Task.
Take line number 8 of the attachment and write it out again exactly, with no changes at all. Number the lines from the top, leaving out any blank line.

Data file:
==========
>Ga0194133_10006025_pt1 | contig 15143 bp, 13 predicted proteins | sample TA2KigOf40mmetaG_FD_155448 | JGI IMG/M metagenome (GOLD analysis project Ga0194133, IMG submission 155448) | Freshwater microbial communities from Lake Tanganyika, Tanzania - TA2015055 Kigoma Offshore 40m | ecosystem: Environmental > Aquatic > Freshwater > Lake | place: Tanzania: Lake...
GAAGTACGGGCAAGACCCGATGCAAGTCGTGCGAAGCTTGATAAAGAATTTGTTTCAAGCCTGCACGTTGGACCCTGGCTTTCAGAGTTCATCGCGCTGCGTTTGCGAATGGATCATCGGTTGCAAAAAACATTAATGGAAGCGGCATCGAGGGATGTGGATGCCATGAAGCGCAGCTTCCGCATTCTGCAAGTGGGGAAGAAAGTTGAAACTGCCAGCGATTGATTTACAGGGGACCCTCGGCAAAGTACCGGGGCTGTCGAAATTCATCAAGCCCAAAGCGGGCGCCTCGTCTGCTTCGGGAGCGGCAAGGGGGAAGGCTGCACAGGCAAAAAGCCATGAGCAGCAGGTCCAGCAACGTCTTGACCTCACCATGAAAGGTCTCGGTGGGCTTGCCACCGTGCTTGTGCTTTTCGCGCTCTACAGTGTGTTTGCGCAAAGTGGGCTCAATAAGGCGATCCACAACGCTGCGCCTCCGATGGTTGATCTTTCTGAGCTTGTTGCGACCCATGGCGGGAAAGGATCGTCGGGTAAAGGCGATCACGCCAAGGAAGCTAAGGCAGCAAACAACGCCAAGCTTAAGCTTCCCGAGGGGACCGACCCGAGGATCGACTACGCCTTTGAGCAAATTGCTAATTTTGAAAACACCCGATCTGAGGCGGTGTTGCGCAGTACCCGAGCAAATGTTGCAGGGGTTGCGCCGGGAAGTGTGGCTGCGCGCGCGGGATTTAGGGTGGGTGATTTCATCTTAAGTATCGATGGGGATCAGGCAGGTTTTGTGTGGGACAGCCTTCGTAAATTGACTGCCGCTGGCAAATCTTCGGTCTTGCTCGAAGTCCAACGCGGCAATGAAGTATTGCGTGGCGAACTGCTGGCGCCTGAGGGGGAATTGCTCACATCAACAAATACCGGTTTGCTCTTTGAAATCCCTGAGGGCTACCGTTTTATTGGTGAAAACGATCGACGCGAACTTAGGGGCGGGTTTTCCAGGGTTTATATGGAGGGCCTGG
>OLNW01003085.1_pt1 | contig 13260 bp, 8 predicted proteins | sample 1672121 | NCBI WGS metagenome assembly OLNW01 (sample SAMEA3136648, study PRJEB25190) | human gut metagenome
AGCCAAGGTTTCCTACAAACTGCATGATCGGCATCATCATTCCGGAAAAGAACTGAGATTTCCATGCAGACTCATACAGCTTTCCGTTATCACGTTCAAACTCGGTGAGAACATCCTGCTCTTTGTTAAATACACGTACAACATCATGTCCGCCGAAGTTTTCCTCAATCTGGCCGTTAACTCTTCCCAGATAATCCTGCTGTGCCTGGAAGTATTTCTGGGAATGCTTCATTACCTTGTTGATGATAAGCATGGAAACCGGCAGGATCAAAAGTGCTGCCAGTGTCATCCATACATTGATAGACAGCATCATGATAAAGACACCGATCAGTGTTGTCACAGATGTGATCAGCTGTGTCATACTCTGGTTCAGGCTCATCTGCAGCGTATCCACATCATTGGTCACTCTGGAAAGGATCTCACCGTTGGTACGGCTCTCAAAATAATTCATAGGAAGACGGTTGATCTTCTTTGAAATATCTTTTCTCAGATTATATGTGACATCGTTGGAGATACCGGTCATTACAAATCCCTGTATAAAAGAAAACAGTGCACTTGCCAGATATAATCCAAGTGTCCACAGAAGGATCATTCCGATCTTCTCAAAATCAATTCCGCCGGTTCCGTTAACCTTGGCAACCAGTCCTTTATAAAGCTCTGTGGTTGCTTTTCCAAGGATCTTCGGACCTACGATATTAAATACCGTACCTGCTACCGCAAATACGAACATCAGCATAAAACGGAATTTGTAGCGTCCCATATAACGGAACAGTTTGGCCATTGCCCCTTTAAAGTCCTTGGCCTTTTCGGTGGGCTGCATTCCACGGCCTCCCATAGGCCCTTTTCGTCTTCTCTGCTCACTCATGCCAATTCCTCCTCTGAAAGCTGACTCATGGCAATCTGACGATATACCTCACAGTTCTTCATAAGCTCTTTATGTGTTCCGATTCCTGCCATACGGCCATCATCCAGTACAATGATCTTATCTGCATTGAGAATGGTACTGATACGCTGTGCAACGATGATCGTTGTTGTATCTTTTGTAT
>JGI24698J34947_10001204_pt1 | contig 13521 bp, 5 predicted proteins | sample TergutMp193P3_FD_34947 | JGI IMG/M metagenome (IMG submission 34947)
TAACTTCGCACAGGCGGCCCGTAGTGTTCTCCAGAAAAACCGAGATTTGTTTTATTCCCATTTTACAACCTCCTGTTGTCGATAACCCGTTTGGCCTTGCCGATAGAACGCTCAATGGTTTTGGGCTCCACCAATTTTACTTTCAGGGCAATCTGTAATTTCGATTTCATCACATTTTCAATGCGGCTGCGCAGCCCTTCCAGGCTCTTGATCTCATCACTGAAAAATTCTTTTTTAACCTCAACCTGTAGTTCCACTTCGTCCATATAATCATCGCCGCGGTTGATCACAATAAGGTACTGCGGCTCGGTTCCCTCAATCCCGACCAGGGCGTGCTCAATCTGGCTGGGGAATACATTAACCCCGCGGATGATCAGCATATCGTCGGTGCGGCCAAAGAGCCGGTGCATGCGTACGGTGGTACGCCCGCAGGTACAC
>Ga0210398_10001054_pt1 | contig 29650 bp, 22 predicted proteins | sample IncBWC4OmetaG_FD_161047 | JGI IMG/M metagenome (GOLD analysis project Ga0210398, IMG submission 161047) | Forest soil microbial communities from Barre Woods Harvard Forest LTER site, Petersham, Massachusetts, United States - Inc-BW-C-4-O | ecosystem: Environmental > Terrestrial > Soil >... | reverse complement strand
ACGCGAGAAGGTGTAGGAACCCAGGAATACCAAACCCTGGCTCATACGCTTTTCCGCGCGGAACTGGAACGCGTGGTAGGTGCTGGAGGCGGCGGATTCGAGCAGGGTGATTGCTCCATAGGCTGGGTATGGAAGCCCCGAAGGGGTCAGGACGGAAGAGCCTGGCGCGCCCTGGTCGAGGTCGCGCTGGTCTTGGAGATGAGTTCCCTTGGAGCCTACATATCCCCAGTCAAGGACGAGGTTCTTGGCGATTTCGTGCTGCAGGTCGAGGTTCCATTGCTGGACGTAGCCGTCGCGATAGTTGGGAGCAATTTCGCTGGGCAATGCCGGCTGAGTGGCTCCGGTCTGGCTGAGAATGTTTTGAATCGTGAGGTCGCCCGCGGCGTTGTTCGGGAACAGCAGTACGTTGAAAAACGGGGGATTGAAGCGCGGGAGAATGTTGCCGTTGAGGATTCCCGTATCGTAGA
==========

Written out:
ACGCGAGAAGGTGTAGGAACCCAGGAATACCAAACCCTGGCTCATACGCTTTTCCGCGCGGAACTGGAACGCGTGGTAGGTGCTGGAGGCGGCGGATTCGAGCAGGGTGATTGCTCCATAGGCTGGGTATGGAAGCCCCGAAGGGGTCAGGACGGAAGAGCCTGGCGCGCCCTGGTCGAGGTCGCGCTGGTCTTGGAGATGAGTTCCCTTGGAGCCTACATATCCCCAGTCAAGGACGAGGTTCTTGGCGATTTCGTGCTGCAGGTCGAGGTTCCATTGCTGGACGTAGCCGTCGCGATAGTTGGGAGCAATTTCGCTGGGCAATGCCGGCTGAGTGGCTCCGGTCTGGCTGAGAATGTTTTGAATCGTGAGGTCGCCCGCGGCGTTGTTCGGGAACAGCAGTACGTTGAAAAACGGGGGATTGAAGCGCGGGAGAATGTTGCCGTTGAGGATTCCCGTATCGTAGA